ACCC aviation industry activities and enforcement for 2016-17

    Australian Competition and Consumer Commission (ACCC) reported the following aviation sector activities for FY2016-17:

    • Australian High Court found in Jun-2017 that price fixing agreements between Air New ZealandGaruda Indonesia and other international airlines between 2002 and 2006 breached Australia‘s competition law. Action commenced against Air New Zealand in 2009 and Garuda in 2010. The ACCC alleged they colluded with other airlines on charges for fuel, security, insurance surcharges and a customs fee for the carriage of air freight from origin ports in Hong Kong (both airlines), Singapore (Air NZ) and Indonesia(Garuda) to destination ports in Australia. The ACCC was required to establish that the conduct occurred in a ‘market in Australia’. The High Court unanimously dismissed appeals by each airline and held that all aspects of the market, including the presence of customers in Australia, need to be considered in deciding whether a market is ‘in Australia’. At time of publication, penalties had yet to be decided by the Federal Court;
    • ACCC won a High Court appeal in Dec-2016 regarding Flight Centre‘s attempt to induce three international airlines to enter into price-fixing arrangements between 2005 and 2009 in relation to airfares offered online by the airlines that were cheaper than those offered by Flight Centre. The ACCC argued that Flight Centre and the airlines are competitors, a position the High Court endorsed. The ramifications of this case are “large” as it provides important guidance for the future application of competition laws in Australia to other situations where competing offers are made directly to consumers by both agents and their principals. It is likely to be particularly relevant when businesses make online sales in competition with their agents;
    • ACCC’s Compliance and Enforcement Policy prioritised consumer guarantees and representations made by large companies about express and extended warranties, including in the airline industry;
    • ACCC’s drip pricing project concluded in early 2017 with two penalty decisions in the airline industry. In Mar-2017 the Federal Court ordered Jetstar Airways and Virgin Australia to pay penalties for breaches of competition legislation in respect of drip pricing. The ACCC commenced proceedings against Jetstar and Virgin in 2015 alleging that, for specific advertised airfares, Jetstar and Virgin did not adequately disclose that consumers would be charged additional booking and service fees for bookings paid for using most credit cards or PayPal (Virgin also applied the fees to payments by debit card). In Nov-2015 the Federal Court found that Jetstar had made false or misleading representations about specific advertised airfares on its website in 2013 and on its mobile site in 2014. The Court found that Virgin had made false or misleading representations about specific advertised airfares on its mobile site in 2014. In 2017, when imposing the penalty against Jetstar, Justice Foster commented upon the importance of the use of penalties as a deterrent and noted that the penalty imposed on Jetstar was designed to discourage similar behaviour by others;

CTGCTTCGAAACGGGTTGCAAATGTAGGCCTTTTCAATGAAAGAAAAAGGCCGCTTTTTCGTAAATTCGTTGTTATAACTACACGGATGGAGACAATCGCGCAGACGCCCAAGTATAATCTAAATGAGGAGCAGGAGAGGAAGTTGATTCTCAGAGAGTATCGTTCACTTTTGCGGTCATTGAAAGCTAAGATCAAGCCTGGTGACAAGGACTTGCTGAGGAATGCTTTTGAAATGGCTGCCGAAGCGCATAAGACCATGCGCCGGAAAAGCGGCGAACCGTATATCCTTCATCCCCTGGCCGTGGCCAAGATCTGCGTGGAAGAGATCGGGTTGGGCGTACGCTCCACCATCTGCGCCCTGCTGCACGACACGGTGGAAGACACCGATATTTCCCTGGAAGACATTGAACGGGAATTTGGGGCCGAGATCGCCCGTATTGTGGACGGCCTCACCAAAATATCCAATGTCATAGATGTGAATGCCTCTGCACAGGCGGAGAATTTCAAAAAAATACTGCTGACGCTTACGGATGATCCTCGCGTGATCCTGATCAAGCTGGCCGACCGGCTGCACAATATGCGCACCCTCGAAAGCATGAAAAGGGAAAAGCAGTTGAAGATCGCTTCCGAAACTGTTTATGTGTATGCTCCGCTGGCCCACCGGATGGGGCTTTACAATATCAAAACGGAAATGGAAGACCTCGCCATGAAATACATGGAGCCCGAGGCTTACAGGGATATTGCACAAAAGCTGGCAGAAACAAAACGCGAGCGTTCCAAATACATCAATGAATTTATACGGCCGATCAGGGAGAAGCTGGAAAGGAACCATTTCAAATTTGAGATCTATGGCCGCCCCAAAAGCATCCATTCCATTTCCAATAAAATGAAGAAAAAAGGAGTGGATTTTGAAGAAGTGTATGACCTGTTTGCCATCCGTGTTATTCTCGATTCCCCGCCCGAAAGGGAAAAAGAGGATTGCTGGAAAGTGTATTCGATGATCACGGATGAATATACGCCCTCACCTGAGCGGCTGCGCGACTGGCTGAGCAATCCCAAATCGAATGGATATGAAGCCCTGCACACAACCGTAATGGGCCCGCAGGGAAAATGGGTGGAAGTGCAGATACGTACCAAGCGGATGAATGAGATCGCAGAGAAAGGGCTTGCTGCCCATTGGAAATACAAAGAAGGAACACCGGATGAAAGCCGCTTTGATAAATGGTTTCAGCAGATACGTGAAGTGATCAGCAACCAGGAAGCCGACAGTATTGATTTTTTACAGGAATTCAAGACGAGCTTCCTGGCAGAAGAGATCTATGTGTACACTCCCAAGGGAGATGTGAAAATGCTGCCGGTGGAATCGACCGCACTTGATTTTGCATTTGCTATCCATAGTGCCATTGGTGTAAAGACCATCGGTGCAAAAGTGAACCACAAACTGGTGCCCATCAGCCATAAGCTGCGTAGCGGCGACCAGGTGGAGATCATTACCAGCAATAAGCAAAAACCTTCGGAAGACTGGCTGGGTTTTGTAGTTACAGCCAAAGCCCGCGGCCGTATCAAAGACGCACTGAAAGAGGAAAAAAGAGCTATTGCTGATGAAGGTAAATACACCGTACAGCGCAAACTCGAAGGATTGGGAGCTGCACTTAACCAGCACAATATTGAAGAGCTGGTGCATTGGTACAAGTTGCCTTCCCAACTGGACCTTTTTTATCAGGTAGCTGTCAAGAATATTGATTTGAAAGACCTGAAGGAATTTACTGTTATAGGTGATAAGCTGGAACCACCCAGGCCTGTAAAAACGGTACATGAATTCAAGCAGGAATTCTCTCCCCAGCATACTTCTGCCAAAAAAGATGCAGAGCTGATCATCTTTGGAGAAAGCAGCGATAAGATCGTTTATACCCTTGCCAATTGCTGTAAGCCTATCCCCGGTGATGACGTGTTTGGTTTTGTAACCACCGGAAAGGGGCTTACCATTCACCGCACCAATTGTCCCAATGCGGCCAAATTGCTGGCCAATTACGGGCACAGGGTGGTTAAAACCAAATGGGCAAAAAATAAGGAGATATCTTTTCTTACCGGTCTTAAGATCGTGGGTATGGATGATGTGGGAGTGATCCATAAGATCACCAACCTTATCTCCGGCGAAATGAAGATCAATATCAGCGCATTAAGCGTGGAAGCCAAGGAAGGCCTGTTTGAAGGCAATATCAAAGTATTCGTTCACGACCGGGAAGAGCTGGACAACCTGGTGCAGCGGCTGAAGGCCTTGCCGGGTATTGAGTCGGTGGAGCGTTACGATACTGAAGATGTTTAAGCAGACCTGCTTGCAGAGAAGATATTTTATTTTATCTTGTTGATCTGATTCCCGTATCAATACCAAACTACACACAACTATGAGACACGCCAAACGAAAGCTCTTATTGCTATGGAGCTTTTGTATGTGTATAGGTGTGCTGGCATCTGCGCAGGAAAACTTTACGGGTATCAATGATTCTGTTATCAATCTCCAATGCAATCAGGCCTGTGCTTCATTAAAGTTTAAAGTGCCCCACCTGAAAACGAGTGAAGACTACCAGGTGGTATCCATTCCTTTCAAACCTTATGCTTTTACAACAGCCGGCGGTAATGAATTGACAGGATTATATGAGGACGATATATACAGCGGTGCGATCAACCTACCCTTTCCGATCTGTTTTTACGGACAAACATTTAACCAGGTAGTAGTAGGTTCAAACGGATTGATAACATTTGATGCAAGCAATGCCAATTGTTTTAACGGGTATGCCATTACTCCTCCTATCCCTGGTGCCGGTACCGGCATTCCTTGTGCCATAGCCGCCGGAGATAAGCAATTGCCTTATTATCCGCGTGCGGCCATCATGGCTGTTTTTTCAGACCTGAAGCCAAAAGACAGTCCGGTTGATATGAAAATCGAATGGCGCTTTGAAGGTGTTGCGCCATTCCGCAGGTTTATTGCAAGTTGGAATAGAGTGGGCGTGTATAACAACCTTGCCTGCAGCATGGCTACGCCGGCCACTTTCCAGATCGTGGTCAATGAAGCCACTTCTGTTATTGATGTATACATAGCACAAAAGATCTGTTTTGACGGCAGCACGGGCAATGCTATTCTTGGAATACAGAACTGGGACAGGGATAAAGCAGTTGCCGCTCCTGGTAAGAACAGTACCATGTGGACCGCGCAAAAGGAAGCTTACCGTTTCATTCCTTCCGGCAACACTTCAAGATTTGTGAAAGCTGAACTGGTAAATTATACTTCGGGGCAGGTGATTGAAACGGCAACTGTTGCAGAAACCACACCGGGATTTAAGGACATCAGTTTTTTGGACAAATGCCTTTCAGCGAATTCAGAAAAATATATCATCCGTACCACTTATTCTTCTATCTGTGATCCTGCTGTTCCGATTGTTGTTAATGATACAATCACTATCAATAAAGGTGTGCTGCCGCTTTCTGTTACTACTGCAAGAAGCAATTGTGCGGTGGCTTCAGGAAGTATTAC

• In Jun-2016 the ACCC received numerous complaints that airlines operating in Australia were pre selecting one or more optional extras during the online booking process. Where an option is pre selected, the cost of that option is automatically added to the fare unless a customer notices the option is pre selected and actively unticks it. This ongoing consumer issue in the online marketplace was addressed through an administrative resolution with Virgin Australia, Jetstar Airways and Tigerair Australia airlines;
    • ACCC released its airport monitoring report for 2015–16 on in Mar-2017. All four airports monitored – Sydney, Melbourne, Perth and Brisbane – received an overall weighted rating of ‘good’ for their quality of service. The report noted that the airports are collecting substantially more aeronautical revenue per passenger than a decade ago. The ACCC estimated that, over the past decade, these airports have collected USD1570 million (USD1213 million) more in revenue from airlines than they would have collected if average prices were held constant in real terms. The higher aeronautical charges have been used both to cover increasing costs per passenger and to grow airports’ profit margins. The report also noted that profit margins for both car parking and aeronautical services remain very high. The report also commented on developments in relation to the proposed new airport in Western Sydney. It noted that a second international airport competing with Sydney Airport would yield significant benefits to both consumers and airlines. [more – original PR]